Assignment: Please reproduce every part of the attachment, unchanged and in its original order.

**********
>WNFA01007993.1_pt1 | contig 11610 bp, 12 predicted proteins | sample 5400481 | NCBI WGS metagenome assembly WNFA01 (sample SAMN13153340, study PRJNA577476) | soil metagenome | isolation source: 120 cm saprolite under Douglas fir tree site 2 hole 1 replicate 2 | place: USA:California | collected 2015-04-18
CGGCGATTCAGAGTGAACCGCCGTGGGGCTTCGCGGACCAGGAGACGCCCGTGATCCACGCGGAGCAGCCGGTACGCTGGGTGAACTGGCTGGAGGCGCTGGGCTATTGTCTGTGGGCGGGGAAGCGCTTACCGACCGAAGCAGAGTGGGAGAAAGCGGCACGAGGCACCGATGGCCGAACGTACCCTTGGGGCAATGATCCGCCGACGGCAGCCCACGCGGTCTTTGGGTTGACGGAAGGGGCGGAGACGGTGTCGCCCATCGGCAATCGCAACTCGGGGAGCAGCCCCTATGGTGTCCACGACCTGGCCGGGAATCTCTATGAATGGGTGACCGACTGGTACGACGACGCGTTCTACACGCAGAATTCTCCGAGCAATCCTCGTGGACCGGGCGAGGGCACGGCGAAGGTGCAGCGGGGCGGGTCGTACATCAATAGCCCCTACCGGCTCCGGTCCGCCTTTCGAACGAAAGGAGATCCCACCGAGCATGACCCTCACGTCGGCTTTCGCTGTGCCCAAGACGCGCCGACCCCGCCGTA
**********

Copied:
>WNFA01007993.1_pt1 | contig 11610 bp, 12 predicted proteins | sample 5400481 | NCBI WGS metagenome assembly WNFA01 (sample SAMN13153340, study PRJNA577476) | soil metagenome | isolation source: 120 cm saprolite under Douglas fir tree site 2 hole 1 replicate 2 | place: USA:California | collected 2015-04-18
CGGCGATTCAGAGTGAACCGCCGTGGGGCTTCGCGGACCAGGAGACGCCCGTGATCCACGCGGAGCAGCCGGTACGCTGGGTGAACTGGCTGGAGGCGCTGGGCTATTGTCTGTGGGCGGGGAAGCGCTTACCGACCGAAGCAGAGTGGGAGAAAGCGGCACGAGGCACCGATGGCCGAACGTACCCTTGGGGCAATGATCCGCCGACGGCAGCCCACGCGGTCTTTGGGTTGACGGAAGGGGCGGAGACGGTGTCGCCCATCGGCAATCGCAACTCGGGGAGCAGCCCCTATGGTGTCCACGACCTGGCCGGGAATCTCTATGAATGGGTGACCGACTGGTACGACGACGCGTTCTACACGCAGAATTCTCCGAGCAATCCTCGTGGACCGGGCGAGGGCACGGCGAAGGTGCAGCGGGGCGGGTCGTACATCAATAGCCCCTACCGGCTCCGGTCCGCCTTTCGAACGAAAGGAGATCCCACCGAGCATGACCCTCACGTCGGCTTTCGCTGTGCCCAAGACGCGCCGACCCCGCCGTA